Van Wagner Sports & Entertainment’s Ryan Kehn (left) helps build out a graphic to be used on one of the stadium’s video screens during a break in the action.

In addition, as is the case at most events of this size, VWSE will call upon the people who know the host building best. In this case, that’s a robust crew from both U.S. Bank Stadium and the Minnesota Vikings, the primary tenant of the venue. They will fill all the key positions, such as camera operator, replay, and graphics.

Since opening its gates in summer 2016, U.S. Bank Stadium has earned its place as one of the premier top-flight venues in the country, but it has also established itself as one of the best places for outside groups, such as VWSE and national broadcasters, to come in and do a show. You’d be hard-pressed to find anyone who doesn’t have a glowing word to say about working with the likes of VWSE’s Broadcast Operations Manager Tadd Wilson and Broadcast Operations Coordinator Justin Lange. Even Bryan Harper, VP, content and production, Minnesota Vikings has lent some members of his Vikings Entertainment Network staff.

“The group here is fantastic,” says Kehn. “We could be doing underwater basket weaving here, and it would be great because we’d get to work with them. They make us feel at home and take really good care of us. I mean, it’s butler-level status; they roll out the red carpet. We don’t have to worry about anything from a technical standpoint.”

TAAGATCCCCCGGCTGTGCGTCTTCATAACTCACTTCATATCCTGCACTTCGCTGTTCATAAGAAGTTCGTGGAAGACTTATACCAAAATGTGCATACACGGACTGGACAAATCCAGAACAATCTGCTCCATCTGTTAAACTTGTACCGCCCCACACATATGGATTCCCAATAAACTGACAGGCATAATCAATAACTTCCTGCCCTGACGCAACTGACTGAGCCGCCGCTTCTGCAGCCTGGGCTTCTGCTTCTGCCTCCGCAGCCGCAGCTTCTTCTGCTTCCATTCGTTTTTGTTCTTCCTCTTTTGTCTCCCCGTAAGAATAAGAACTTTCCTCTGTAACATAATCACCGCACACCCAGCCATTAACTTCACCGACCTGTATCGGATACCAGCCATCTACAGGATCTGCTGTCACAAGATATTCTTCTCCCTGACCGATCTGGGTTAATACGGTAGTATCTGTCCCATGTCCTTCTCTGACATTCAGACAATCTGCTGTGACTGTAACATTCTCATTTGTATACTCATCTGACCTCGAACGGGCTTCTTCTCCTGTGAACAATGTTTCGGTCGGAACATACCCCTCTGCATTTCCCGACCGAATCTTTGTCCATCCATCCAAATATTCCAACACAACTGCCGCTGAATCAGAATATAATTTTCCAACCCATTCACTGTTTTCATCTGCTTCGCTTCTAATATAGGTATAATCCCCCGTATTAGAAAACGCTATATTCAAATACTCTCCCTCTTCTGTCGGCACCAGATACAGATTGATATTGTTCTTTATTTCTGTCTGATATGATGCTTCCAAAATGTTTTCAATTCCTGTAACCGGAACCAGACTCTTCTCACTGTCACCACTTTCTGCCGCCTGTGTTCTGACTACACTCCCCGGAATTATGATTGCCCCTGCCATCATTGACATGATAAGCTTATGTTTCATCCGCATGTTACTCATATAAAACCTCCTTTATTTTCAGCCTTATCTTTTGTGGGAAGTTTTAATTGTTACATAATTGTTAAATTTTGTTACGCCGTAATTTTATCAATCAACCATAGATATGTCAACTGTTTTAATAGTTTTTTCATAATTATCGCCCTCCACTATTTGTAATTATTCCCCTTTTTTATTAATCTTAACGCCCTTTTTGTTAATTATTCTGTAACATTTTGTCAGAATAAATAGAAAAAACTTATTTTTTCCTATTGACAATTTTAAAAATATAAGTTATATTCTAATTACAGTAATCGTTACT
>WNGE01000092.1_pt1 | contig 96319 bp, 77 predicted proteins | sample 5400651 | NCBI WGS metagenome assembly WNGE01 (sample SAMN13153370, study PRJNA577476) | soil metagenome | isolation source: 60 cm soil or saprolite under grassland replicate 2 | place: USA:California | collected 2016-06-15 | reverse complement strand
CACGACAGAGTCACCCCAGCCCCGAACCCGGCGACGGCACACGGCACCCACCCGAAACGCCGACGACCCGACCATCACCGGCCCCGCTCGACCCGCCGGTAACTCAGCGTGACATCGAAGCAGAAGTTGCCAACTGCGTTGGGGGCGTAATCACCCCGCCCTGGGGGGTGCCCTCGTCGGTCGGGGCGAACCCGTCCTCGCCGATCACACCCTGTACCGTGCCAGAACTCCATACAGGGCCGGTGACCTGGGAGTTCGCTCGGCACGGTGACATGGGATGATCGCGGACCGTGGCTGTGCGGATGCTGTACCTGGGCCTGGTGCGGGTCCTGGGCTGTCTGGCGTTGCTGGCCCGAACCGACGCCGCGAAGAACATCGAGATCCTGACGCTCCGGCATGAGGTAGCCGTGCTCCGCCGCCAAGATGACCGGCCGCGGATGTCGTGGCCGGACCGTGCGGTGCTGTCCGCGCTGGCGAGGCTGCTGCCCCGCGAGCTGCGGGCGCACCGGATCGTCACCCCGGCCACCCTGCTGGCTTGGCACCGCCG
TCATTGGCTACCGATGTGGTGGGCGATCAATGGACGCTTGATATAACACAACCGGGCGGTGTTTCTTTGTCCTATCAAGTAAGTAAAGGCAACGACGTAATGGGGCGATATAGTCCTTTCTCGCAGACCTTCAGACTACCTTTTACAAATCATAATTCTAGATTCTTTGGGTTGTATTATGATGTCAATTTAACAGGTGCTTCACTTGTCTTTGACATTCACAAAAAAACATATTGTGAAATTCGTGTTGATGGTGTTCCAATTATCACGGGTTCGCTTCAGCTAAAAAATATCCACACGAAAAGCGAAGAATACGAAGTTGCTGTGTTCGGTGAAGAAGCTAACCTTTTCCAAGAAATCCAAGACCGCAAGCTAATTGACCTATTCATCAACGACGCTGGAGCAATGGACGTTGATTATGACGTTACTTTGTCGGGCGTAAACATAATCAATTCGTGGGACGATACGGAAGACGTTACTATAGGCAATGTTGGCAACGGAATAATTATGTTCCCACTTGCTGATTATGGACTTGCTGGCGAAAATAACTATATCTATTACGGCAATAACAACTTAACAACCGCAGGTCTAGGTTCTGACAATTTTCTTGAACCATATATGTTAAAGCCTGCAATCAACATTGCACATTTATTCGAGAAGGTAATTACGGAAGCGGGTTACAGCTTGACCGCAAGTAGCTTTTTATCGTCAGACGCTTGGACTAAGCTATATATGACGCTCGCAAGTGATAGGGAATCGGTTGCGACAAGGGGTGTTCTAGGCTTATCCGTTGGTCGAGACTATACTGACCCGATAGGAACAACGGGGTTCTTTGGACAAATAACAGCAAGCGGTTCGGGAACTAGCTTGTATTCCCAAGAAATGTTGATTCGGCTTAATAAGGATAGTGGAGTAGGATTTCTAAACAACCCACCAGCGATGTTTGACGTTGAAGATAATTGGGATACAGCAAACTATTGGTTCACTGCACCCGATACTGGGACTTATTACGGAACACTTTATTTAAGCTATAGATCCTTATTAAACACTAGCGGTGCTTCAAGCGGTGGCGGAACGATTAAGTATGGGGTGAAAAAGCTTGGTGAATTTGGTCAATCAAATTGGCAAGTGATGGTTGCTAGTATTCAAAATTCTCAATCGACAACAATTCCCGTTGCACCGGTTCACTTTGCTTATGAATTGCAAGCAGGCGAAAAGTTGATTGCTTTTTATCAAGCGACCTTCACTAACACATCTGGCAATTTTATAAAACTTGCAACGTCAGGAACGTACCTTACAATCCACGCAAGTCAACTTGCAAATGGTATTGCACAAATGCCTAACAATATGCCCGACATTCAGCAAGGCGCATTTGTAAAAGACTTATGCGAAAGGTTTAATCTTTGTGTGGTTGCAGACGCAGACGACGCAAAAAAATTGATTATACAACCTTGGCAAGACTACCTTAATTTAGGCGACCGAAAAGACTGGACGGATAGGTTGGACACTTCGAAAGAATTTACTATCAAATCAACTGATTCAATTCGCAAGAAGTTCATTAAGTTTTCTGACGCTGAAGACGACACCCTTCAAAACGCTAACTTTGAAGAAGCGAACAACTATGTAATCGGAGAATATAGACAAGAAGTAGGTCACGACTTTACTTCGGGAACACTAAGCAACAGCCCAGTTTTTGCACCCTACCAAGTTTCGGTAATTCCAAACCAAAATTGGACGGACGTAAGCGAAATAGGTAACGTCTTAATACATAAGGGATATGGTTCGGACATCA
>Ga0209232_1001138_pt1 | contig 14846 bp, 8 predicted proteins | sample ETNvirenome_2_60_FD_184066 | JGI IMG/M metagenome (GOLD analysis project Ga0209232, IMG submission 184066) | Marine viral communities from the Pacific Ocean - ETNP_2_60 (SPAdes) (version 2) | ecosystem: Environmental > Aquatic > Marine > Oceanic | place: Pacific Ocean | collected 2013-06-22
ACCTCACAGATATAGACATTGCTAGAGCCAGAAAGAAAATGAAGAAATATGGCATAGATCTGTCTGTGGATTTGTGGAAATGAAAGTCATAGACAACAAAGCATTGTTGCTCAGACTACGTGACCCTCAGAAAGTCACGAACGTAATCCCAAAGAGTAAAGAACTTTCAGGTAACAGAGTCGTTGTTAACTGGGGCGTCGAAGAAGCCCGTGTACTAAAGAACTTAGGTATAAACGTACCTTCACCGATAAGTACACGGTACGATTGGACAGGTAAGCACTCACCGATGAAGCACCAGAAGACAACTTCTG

Also, in a very cool staffing note, some young production talent got the chance to be part of this show, including Anne Woody, a junior at the University of Minnesota, who earned the opportunity to serve as technical director for the in-stadium videoboard shows this weekend.

As for the cameras powering the show, the in-venue crew has five cameras of its own, including roving RFs for fan-interaction shots. There are also 12 direct feeds to and from the CBS Sports/Turner Sports trucks in the production compound in the bowels of the stadium. VWSE will take some of those broadcast cameras to bolster its stock of available angles for replay. All in all, there is about 15 cameras’ worth of angles from which to build repays and packages.

Combining the prepackaged content, live angles, replays, graphics, and more, VWSE is able to put together an elite show befitting an event of this scale. The real challenge lies in striking the perfect balance for the fans in the bowl. Many of the people who are working on this show work in the local environment or at least have a background there, where the goal  is simple: get your home fans fired up in the most dramatic and efficient way possible. A neutral-site championship event is another thing entirely.

“In college sports, more so than professional sports, our jobs are — I don’t want to say — easier, but it’s a very engaged fanbase that just wants to get crazy,” says Kehn. “In this environment on the biggest stage, it’s a very energetic crowd. For us, it’s finding that balance of fairness and promoting the moment and what’s happening.”